DES MOINES, Iowa
Is the tea party getting its groove back? Shouts of vindication from around the country suggest the movement’s leaders certainly think so.
They say the IRS acknowledgement that it had targeted their groups for extra scrutiny — a claim that tea-party activists had made for years — is helping pump new energy into the coalition. And they are trying to use that development, along with the ongoing controversy over the Benghazi, Libya, terrorist attacks and the Justice Department’s secret seizure of journalists’ phone records, to recruit new activists incensed about government overreach.
“This is the defining moment to say, ‘I told you so,’” said Katrina Pierson, a Dallas-based tea-party leader who traveled to Washington last week as the three political headaches for President Barack Obama unfolded.
Luke Rogonjich, a tea-party leader in Phoenix, called the trio of controversies a powerful confluence that bolsters the GOP’s case against big government. “Suddenly, there are a lot of things pressing on the dam,” said Rogonjich.
It’s unclear whether a movement made up of disparate grass-roots groups with no central body can take advantage of the moment and leverage it to grow stronger after a sub-par showing in last fall’s election had called into question the movement’s lasting impact. Republicans and Democrats alike say the tea party runs the risk of going too far in its criticism, which could once again open the door to Democratic efforts to paint it as an extreme arm of the GOP.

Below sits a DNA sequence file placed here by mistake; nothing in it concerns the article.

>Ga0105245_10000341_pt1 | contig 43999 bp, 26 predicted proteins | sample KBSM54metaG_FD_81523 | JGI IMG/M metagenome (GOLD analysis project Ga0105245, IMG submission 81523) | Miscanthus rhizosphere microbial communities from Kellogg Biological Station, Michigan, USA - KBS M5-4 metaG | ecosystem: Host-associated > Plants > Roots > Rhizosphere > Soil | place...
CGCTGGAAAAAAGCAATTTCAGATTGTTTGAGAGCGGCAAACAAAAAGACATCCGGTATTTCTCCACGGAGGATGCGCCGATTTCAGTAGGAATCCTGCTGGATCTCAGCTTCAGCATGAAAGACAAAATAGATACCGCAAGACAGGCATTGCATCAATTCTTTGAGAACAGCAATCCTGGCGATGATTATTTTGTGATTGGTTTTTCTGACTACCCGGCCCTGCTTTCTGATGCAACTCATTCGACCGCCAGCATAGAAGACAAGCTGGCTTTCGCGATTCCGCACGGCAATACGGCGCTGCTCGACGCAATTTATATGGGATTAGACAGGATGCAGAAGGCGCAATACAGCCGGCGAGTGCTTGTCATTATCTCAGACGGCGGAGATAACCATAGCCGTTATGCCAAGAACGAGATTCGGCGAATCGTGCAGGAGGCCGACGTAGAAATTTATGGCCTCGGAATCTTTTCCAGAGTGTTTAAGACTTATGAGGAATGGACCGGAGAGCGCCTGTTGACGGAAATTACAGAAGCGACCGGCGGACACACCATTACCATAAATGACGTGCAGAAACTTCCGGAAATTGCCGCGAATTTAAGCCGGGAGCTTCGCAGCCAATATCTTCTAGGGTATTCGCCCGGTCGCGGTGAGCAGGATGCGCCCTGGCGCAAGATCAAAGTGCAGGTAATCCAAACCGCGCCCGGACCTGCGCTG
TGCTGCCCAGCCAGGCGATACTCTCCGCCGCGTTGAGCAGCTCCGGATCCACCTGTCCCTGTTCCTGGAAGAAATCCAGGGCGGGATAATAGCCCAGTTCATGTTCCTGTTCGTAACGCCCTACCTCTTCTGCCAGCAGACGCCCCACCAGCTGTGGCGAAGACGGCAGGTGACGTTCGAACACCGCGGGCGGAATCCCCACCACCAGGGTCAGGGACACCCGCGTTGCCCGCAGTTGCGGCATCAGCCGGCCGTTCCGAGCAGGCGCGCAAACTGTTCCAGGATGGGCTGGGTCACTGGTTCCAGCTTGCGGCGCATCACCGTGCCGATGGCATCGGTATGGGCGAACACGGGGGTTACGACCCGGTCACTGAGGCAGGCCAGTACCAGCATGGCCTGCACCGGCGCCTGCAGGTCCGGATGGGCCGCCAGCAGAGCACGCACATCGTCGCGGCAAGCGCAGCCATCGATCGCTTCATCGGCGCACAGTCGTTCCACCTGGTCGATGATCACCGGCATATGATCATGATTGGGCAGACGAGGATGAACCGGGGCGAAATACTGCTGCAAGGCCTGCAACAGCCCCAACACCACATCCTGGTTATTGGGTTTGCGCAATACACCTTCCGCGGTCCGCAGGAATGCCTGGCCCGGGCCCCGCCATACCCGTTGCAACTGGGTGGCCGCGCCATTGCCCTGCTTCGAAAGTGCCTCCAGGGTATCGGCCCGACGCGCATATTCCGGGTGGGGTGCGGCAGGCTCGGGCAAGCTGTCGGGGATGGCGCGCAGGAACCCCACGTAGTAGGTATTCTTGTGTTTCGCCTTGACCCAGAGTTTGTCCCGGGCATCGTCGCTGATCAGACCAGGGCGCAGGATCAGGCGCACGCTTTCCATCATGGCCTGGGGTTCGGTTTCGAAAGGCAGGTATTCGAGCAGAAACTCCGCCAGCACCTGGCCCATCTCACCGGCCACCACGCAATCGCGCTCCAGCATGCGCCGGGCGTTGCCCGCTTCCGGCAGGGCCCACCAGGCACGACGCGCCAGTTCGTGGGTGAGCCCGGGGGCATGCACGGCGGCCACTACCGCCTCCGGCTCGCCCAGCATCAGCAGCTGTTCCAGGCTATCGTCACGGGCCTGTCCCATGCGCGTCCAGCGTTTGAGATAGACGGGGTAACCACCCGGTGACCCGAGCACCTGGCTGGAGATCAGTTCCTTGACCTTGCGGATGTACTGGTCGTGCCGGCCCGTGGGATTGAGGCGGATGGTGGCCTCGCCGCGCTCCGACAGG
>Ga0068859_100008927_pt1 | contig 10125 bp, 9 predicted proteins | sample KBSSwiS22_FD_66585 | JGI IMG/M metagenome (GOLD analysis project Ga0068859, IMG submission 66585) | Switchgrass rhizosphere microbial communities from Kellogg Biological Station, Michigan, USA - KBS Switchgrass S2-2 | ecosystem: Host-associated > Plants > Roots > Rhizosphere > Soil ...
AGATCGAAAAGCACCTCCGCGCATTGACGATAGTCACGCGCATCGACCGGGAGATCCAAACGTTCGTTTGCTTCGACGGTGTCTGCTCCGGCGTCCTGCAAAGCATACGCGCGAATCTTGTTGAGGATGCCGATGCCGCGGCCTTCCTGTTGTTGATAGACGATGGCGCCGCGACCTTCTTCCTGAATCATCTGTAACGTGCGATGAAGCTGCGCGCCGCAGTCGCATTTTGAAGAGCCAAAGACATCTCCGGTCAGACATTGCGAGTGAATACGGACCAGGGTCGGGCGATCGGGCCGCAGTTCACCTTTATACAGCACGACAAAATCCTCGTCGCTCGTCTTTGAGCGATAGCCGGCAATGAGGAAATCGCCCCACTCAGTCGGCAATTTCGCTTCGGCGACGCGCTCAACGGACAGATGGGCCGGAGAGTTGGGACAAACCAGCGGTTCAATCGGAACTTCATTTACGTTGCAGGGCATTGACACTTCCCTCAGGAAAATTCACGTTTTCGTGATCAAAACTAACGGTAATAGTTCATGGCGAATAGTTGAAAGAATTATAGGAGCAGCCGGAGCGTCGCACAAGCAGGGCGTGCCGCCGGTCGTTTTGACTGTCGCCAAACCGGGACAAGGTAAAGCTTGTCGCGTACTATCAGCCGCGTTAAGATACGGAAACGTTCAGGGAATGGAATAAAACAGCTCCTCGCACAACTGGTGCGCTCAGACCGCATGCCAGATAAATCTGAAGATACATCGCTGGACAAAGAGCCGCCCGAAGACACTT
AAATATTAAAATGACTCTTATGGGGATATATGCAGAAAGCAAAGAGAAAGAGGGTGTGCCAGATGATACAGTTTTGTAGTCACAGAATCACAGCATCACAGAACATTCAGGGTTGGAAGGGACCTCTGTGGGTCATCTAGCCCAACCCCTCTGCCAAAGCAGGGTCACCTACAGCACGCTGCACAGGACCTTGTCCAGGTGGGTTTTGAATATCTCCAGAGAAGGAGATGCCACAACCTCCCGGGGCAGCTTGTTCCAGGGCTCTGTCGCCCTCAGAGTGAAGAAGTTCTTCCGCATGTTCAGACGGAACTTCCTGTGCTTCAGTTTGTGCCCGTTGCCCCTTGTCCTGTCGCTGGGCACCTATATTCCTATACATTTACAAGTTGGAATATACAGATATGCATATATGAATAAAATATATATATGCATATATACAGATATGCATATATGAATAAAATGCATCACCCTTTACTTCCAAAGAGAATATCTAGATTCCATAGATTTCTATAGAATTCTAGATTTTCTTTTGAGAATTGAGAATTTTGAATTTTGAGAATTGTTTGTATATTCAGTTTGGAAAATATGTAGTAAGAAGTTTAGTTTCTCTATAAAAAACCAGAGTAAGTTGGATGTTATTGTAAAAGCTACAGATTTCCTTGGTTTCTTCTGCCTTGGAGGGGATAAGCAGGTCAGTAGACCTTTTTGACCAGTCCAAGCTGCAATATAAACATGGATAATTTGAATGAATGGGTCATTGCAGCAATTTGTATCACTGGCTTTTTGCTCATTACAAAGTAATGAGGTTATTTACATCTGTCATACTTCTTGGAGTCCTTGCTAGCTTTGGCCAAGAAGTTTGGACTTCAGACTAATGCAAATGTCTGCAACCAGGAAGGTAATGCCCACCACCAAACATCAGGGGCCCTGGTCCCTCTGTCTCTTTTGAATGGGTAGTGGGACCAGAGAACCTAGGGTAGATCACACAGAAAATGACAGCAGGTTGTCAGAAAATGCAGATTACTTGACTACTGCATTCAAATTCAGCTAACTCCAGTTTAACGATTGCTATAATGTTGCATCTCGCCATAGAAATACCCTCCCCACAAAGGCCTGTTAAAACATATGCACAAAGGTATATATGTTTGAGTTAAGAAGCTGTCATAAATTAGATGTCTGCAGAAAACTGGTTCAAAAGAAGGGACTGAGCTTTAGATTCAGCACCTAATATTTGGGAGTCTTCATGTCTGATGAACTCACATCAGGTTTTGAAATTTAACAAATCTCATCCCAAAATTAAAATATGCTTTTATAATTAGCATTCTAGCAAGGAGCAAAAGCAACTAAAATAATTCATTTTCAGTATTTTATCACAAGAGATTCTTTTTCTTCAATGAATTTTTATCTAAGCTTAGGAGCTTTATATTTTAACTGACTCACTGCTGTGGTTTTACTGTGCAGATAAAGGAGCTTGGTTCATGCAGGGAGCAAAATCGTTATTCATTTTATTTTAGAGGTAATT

“Never underestimate the tea party’s ability to overplay its hand,” said Democratic strategist Mo Elleithee. “Just because there is universal agreement that the IRS went too far, that should not be misread as acceptance of the tea party’s ideology of anger.”
At the very least, furor over the IRS devoting special attention to tea-party groups claiming tax-exempt status is giving the tea party more visibility than it has had in months, and it’s providing a new rallying cry for tea- party organizers starting to plot how to influence the 2014 congressional elections. The law allows tax-exempt organizations to lobby and dabble in politics as long as their primary purpose is social welfare.
The tax-agency scandal — it has led to the acting IRS commissioner’s ouster, a criminal investigation and Capitol Hill hearings — seems to validate the tea party’s long-held belief among supporters that government was trampling on them specifically, a claim dismissed by ousted commissioner Steven T. Miller. He has called the targeting “a mistake and not an act of partisanship.”
Nevertheless, Sen. Marco Rubio, R-Fla., elected in 2010 with tea-party backing, said the IRS scandal “confirms many of the feelings that led to the tea-party movement in the first place.”
“What’s happened here is a reminder of, this is what happens when you expand government,” he said in an interview with The Associated Press. “That and the disaster that is Obamacare is going to be a real catalyst in 2014 and beyond.”
Tea-party activists hope they also can drive support ahead of the elections by stoking widespread suspicions that the Obama administration and State Department are hiding key details about the September 2012 attack in Benghazi, Libya, that killed the U.S. ambassador and three other Americans. The seizure of Associated Press phone records also plays into their argument that government is too intrusive.